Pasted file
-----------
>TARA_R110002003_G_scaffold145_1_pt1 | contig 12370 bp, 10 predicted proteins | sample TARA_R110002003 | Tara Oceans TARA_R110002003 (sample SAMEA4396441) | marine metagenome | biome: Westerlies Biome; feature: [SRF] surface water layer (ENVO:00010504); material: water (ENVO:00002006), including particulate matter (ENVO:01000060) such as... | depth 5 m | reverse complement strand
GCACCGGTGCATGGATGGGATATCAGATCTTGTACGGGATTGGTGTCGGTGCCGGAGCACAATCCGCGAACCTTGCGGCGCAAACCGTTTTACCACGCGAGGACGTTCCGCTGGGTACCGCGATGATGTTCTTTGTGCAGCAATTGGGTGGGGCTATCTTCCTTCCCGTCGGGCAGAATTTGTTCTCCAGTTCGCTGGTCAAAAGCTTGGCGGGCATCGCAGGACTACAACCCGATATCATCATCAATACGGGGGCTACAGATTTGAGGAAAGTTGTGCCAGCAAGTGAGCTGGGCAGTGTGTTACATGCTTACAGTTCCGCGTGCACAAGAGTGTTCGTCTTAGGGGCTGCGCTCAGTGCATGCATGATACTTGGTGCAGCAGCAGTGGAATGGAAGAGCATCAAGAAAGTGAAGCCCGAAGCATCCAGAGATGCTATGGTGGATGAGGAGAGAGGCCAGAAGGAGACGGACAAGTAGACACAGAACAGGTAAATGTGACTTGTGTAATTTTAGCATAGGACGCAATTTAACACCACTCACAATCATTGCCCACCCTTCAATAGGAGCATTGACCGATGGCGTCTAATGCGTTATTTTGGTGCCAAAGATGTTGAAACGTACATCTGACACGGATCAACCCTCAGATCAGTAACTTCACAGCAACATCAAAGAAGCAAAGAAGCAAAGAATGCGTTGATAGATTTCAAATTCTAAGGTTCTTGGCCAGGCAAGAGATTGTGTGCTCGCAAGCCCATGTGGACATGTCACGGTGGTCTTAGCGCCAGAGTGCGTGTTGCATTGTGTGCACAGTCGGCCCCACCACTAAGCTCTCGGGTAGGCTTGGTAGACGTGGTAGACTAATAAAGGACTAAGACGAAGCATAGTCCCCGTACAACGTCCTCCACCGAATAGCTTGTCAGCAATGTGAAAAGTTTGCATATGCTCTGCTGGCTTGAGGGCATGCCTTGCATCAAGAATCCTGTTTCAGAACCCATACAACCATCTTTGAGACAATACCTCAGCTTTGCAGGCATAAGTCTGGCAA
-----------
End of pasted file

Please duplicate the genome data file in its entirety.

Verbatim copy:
>TARA_R110002003_G_scaffold145_1_pt1 | contig 12370 bp, 10 predicted proteins | sample TARA_R110002003 | Tara Oceans TARA_R110002003 (sample SAMEA4396441) | marine metagenome | biome: Westerlies Biome; feature: [SRF] surface water layer (ENVO:00010504); material: water (ENVO:00002006), including particulate matter (ENVO:01000060) such as... | depth 5 m | reverse complement strand
GCACCGGTGCATGGATGGGATATCAGATCTTGTACGGGATTGGTGTCGGTGCCGGAGCACAATCCGCGAACCTTGCGGCGCAAACCGTTTTACCACGCGAGGACGTTCCGCTGGGTACCGCGATGATGTTCTTTGTGCAGCAATTGGGTGGGGCTATCTTCCTTCCCGTCGGGCAGAATTTGTTCTCCAGTTCGCTGGTCAAAAGCTTGGCGGGCATCGCAGGACTACAACCCGATATCATCATCAATACGGGGGCTACAGATTTGAGGAAAGTTGTGCCAGCAAGTGAGCTGGGCAGTGTGTTACATGCTTACAGTTCCGCGTGCACAAGAGTGTTCGTCTTAGGGGCTGCGCTCAGTGCATGCATGATACTTGGTGCAGCAGCAGTGGAATGGAAGAGCATCAAGAAAGTGAAGCCCGAAGCATCCAGAGATGCTATGGTGGATGAGGAGAGAGGCCAGAAGGAGACGGACAAGTAGACACAGAACAGGTAAATGTGACTTGTGTAATTTTAGCATAGGACGCAATTTAACACCACTCACAATCATTGCCCACCCTTCAATAGGAGCATTGACCGATGGCGTCTAATGCGTTATTTTGGTGCCAAAGATGTTGAAACGTACATCTGACACGGATCAACCCTCAGATCAGTAACTTCACAGCAACATCAAAGAAGCAAAGAAGCAAAGAATGCGTTGATAGATTTCAAATTCTAAGGTTCTTGGCCAGGCAAGAGATTGTGTGCTCGCAAGCCCATGTGGACATGTCACGGTGGTCTTAGCGCCAGAGTGCGTGTTGCATTGTGTGCACAGTCGGCCCCACCACTAAGCTCTCGGGTAGGCTTGGTAGACGTGGTAGACTAATAAAGGACTAAGACGAAGCATAGTCCCCGTACAACGTCCTCCACCGAATAGCTTGTCAGCAATGTGAAAAGTTTGCATATGCTCTGCTGGCTTGAGGGCATGCCTTGCATCAAGAATCCTGTTTCAGAACCCATACAACCATCTTTGAGACAATACCTCAGCTTTGCAGGCATAAGTCTGGCAA